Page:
‘Tis a Pity

Here’s some great thoughts on self-pity.


Recently, my thoughts lingered on the idea of self-pity. I already knew what it meant, of course. It meant feeling sorry for ourselves, right? Well, sort of, but there’s another way of viewing self-pity, one which I found especially convicting.

First, let me clearly outline what the word ‘self-pity’ means:

self-pity |ˈˌsɛlf ˈpɪdi|
excessive, self-absorbed unhappiness over one’s own troubles.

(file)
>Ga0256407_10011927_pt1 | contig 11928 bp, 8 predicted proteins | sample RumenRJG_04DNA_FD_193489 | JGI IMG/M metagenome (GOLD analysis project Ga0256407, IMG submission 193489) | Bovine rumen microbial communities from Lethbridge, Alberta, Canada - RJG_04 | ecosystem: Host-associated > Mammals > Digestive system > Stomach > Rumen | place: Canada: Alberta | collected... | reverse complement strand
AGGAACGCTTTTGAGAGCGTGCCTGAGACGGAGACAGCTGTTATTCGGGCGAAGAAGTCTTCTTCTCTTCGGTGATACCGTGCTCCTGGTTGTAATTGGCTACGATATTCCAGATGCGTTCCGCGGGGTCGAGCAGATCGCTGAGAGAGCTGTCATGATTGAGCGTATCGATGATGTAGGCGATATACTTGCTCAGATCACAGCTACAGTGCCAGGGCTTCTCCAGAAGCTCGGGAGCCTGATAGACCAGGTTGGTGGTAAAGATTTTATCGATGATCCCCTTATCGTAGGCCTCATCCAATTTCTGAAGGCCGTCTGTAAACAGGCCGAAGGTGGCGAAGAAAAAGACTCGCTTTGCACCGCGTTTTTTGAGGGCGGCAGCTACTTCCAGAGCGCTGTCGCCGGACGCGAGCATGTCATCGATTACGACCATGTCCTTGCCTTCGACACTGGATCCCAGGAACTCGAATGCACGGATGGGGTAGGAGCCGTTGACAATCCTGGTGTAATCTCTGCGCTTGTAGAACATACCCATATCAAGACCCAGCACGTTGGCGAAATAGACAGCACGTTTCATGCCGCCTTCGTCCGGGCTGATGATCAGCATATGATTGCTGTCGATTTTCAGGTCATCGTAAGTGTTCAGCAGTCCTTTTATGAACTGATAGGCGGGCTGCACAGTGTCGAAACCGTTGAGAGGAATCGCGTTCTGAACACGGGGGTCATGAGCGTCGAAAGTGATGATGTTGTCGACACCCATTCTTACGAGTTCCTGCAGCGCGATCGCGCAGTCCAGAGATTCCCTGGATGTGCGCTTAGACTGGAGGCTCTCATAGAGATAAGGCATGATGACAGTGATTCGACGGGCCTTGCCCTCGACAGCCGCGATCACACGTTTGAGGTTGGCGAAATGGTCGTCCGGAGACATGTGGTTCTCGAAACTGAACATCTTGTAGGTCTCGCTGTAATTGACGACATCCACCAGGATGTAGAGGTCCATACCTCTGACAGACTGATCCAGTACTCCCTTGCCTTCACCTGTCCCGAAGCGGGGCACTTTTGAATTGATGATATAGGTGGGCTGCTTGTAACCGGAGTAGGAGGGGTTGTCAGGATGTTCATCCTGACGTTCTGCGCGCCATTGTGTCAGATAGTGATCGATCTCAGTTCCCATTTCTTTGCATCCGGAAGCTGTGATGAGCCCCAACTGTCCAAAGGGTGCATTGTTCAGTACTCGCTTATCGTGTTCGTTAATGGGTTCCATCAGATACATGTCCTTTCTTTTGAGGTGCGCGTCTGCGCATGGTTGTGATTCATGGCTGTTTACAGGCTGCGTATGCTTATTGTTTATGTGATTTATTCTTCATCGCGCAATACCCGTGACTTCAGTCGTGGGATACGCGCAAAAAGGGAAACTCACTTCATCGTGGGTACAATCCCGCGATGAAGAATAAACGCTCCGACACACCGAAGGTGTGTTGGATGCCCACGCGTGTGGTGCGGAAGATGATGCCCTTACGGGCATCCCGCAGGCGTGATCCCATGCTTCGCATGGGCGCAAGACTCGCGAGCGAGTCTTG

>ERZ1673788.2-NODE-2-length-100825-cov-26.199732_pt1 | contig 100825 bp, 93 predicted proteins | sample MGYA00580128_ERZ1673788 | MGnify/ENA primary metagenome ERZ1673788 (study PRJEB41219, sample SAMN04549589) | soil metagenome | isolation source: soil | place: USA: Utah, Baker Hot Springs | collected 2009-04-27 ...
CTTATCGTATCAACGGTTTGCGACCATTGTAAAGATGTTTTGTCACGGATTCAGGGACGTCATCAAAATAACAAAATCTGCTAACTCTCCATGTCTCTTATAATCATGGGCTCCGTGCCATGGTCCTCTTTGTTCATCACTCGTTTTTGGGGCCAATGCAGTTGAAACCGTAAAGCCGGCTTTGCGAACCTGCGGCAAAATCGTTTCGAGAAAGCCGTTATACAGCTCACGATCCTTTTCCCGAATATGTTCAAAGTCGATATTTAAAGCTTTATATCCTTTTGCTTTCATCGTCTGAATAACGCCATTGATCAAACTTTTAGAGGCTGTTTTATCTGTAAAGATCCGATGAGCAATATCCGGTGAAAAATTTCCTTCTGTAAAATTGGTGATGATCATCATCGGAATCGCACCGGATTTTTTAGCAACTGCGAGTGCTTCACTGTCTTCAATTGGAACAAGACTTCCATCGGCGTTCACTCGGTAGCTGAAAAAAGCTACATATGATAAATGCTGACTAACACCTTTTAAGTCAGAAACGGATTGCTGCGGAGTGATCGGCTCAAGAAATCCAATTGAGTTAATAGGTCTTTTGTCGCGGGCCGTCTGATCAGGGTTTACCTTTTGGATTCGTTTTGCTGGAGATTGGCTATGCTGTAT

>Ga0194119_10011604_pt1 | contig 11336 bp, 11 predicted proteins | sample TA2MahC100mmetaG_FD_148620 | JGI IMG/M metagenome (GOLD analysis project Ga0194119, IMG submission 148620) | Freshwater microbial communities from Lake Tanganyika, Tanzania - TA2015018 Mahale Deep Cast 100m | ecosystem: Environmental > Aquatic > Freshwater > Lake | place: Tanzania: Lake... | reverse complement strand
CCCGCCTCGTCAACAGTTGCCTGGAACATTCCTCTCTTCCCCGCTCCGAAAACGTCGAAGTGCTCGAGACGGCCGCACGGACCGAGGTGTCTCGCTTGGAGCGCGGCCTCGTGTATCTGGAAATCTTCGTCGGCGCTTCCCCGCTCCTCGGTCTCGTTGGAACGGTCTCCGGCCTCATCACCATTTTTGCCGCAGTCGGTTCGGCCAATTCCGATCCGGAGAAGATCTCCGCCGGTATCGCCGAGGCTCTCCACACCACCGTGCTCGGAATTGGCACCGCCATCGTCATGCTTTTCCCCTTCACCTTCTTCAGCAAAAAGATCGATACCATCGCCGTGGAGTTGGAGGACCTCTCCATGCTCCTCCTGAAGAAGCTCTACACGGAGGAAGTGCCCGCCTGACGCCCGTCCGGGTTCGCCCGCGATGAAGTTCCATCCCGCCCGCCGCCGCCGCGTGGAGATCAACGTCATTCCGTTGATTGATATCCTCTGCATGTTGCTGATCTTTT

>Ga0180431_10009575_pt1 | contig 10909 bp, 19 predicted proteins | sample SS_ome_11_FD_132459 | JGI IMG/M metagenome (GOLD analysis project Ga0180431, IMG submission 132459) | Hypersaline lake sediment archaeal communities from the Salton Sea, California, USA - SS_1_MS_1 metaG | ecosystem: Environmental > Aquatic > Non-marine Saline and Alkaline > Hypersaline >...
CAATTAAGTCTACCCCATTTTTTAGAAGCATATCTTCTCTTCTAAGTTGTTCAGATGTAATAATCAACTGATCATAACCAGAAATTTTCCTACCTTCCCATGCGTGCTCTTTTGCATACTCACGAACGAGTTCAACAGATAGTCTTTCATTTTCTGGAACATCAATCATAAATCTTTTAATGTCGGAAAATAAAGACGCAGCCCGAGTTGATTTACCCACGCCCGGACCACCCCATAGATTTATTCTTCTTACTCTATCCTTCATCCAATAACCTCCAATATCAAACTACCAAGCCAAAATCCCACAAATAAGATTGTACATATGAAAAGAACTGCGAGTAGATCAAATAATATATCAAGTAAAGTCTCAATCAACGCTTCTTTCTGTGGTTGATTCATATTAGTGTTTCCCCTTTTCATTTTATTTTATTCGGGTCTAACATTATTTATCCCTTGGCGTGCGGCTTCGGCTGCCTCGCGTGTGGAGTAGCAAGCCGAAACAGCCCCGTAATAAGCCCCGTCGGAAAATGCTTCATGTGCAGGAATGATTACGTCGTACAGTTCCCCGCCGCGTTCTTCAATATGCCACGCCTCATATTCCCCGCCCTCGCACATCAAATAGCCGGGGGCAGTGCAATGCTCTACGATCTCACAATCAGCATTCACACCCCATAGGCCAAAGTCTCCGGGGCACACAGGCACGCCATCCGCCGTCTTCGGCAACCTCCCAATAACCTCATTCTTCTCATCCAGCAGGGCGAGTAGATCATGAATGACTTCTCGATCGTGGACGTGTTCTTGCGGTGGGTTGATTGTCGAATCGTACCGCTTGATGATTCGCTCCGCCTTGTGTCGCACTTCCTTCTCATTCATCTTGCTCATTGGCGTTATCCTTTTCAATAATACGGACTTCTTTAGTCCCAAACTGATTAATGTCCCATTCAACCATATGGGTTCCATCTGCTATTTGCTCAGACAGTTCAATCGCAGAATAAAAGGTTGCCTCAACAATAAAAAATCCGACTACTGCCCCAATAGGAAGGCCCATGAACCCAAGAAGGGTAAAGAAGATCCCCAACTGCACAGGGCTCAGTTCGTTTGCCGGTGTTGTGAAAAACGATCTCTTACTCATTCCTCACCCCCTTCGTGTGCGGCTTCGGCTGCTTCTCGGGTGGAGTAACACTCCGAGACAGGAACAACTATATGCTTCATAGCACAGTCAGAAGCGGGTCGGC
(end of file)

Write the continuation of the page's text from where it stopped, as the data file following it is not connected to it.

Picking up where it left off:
I find this definition enlightening for several reasons. Firstly, ‘self-pity’ is a noun. It’s not the act of feeling lonely or sorry for ourselves. It’s an ‘object’ so to speak, a ‘thing’ that we can possess, cherish, hoard. The first word to describe self-pity is ‘excessive,’ which means that having only a little of this object is already too much, excessive. And it’s self-absorbed, or narrow. It’s a view we hold of ourselves and our own troubles which excludes anyone or anything else. Our thoughts and motives are absorbed…

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